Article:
The two refractive conditions that were not addressed by the early spectacle makers were “astigmatism” and “myopia.” The concept of astigmatism was put forth by Thomas Young around 1800 and the first “toric” (astigmatic, two radii of curvature usually 90 degrees apart) lens was produced around 1827. Confucius described the phenomenon of myopia (nearsightedness) around 500 B.C.E., and there is speculation that he had access to a concave lens to correct myopia. This should not be surprising since the Chinese and other Asian countries have higher incidences of myopia. Lenses to correct myopia [concave lenses] probably appeared around 1700.

    “The Greatest Salesman in the History of the World,” was probably Benjamin Martin in London in the early 1700’s. He convinced everyone that to avoid “eye strain” [asthenopia] one should wear corrective lenses in a frame with a rather wide and thick edge to “block extraneous light.” When looking straight ahead your eyes stay in the optical center of the lens. However, when you look to the side or up/down you induce a prism effect. With his glasses, called “Martins margins,” you had to turn your head to see to the side or up/down. This wide and thick circular edge to the frame produced a “ring scotoma,” a blind area, especially noticeable in the temporal visual field. He also recommended that a “tea-colored tint” be added to the lenses for comfort at an additional charge, and he laughed all the way to the bank. The public, especially the wealthy in London, bought into this salesmanship hook, line and sinker.

    Carved tortoiseshell eyeglasses, China, 1875.

    The modern era of spectacles is here and with a price tag to boot. I always tell friends that before any eye care provider tells you to change your glasses, please have them show you with a vision chart what vision you have out of your current glasses and then show you the proposed improvement in vision with the new expensive spectacles. This can be done very quickly on most modern refraction devices such as the automated phoropter. If they can only appreciate a small improvement, then the old spectacles are close enough. The decision then becomes an economic and fashion decision. As an ophthalmologist, I can easily spot a patient with an evolving cataract a mile away with a pair of binoculars. If a patient approaches me with a brown bag holding 11 pairs of glasses and he's looking for pair number 12, I don't do it!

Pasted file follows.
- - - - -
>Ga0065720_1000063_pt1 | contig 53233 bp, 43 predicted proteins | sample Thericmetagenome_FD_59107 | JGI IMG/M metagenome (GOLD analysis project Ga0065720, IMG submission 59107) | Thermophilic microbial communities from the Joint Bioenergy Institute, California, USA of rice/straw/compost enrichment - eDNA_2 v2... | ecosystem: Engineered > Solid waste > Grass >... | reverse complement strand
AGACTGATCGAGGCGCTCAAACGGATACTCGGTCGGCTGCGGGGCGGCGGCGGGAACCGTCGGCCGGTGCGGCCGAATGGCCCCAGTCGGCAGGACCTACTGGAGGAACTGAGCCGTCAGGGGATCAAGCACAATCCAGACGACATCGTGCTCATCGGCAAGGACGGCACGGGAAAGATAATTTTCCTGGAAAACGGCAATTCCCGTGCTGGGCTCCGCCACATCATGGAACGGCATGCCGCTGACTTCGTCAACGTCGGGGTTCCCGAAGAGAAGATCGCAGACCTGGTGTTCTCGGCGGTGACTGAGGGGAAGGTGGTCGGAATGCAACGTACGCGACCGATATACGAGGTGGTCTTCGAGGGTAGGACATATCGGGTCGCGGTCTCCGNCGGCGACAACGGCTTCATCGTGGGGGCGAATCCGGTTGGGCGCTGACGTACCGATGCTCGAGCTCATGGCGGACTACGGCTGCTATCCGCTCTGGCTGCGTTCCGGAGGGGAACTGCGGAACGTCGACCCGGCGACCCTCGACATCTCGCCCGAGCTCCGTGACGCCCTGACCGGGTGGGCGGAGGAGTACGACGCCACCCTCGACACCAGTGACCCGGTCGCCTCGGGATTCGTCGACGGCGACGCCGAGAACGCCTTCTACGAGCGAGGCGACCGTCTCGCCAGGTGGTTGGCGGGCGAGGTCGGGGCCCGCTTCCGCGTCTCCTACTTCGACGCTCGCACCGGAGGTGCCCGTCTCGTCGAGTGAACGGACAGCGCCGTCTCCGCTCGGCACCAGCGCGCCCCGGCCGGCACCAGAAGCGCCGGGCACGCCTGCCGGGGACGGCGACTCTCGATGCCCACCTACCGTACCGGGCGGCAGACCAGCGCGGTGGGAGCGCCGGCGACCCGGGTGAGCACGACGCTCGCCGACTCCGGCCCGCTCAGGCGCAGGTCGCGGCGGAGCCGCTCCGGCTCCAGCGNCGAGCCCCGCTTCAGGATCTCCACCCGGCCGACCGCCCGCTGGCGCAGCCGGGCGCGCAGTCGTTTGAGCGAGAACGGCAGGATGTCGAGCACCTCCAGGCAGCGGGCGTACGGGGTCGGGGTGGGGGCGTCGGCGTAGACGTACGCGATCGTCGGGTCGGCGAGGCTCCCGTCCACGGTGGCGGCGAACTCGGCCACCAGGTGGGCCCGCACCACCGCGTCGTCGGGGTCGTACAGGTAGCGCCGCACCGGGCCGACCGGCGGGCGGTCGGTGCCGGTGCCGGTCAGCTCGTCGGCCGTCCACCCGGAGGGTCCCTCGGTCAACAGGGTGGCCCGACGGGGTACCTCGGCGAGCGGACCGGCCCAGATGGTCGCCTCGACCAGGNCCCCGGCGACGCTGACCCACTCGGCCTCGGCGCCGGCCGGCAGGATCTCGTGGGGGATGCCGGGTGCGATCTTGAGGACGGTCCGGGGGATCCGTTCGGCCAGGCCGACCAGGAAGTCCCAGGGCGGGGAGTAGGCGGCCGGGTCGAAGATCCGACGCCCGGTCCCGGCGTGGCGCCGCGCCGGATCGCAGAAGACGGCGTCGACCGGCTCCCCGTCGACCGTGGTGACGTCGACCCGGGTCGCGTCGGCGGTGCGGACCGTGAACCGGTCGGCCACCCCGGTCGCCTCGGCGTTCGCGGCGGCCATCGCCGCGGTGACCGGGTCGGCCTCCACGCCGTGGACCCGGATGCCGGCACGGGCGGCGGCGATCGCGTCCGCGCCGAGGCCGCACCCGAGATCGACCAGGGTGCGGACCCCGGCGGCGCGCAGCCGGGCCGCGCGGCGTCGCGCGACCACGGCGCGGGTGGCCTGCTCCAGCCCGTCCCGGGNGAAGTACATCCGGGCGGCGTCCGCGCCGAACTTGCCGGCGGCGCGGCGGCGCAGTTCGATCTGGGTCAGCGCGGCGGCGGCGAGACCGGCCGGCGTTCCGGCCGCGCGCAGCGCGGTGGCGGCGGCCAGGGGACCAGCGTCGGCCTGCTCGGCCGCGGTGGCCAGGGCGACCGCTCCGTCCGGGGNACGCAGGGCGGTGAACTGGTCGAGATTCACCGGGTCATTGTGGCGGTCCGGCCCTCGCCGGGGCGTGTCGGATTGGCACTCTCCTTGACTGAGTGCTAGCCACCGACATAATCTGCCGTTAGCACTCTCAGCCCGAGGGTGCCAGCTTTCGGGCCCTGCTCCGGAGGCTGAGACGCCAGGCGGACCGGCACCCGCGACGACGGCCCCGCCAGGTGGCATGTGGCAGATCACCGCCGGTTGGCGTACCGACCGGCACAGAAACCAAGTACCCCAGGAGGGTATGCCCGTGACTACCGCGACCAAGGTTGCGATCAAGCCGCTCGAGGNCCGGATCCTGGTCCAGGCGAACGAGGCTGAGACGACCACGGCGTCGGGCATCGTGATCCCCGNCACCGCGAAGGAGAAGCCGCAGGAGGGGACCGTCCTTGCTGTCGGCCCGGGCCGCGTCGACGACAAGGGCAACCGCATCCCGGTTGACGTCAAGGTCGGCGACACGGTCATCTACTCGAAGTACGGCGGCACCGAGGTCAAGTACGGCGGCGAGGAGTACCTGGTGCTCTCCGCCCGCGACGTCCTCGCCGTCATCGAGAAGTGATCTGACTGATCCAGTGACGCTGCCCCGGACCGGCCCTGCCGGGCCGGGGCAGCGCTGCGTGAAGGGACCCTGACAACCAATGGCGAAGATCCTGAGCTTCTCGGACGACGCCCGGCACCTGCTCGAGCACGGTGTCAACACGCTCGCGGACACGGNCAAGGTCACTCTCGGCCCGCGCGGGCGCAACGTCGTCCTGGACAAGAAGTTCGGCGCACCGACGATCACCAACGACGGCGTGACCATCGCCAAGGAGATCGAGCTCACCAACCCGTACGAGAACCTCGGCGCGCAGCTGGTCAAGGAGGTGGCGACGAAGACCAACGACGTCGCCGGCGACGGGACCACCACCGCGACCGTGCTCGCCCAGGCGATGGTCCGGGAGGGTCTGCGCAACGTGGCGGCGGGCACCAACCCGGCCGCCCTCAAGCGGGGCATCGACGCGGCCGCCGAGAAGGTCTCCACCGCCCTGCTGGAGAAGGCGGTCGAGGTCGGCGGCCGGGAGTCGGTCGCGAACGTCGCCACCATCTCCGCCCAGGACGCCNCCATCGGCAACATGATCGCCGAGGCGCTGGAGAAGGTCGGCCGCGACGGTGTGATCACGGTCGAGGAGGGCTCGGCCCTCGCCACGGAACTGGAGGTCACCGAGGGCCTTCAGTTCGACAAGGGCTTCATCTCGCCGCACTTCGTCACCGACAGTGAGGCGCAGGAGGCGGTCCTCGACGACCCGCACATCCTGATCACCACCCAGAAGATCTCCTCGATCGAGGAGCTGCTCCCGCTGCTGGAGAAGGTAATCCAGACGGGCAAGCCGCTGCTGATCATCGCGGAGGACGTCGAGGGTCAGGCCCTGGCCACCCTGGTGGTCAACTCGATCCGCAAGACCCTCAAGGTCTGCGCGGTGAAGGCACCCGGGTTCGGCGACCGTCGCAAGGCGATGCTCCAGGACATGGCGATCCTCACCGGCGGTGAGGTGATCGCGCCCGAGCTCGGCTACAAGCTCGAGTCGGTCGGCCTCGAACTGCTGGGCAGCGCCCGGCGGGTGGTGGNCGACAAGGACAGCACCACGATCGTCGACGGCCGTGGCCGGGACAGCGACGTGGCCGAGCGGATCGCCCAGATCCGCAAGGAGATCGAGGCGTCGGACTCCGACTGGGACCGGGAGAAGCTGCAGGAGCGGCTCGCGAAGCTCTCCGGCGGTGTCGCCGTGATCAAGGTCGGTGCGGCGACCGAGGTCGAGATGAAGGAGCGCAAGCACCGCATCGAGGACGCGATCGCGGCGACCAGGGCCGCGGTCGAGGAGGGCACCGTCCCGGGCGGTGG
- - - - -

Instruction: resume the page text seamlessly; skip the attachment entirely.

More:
In the future will we still need glasses? The answer is a resounding yes! However, the advances in refractive surgery and cataract surgery have dramatically reduced the need for spectacles. In developing countries that do not have access to the most modern advances in ophthalmic microsurgery, glasses will continue to be alive and well. In these situations, adjustable spectacles can be a solution. They work by turning a dial on the temporal side of the frame can be fit for patients who are hyperopic or myopic. In the early days of the Renaissance, eyedrops and potions were frequently prescribed to “strengthen the eyes.” This of course was quackery. However, some new data suggests that we might be able to delay the onset of presbyopia by using a special eye drop that can alter the refractive power of the lens of the eye if used once per day in each eye. And a thousand years from now, when they look into the casket of someone who passed away in the 21st century, they will find two small clear round acrylic lenses. The archeologist will exclaim, “Oh that’s what they did back then to help people see after cataract surgery. We see it all the time in these specimens. That was, of course, before the bionic eye was perfected!”

    Horn split bridge eyeglasses England, c1650.

    As a final note, let’s consider correcting refractive errors in reverse. Let’s say that the only way to correct a modest refractive error was with a surgical procedure like Lasik or cataract surgery. Then one day a brilliant thinker suggested that we can correct refractive errors without going to the operating room. A thin little disc of hard plastic or of a soft hydrogel material could be placed on the cornea of the eye to achieve good vision. Miraculous! Then several decades later another brilliant thinker proposed another new idea. Instead of putting an uncomfortable foreign object on your cornea, we could achieve good vision by placing corrective lenses in a structure that was supported by your nose and held in place by two long arms that landed above your ear lobes and anchored the device to your face so they would not fall off. Brilliant idea! The world would be changed forever.

    All images courtesy of the Truhlsen-Marmor Museum of the Eye, Harriet and J. William Rosenthal, MD Collection.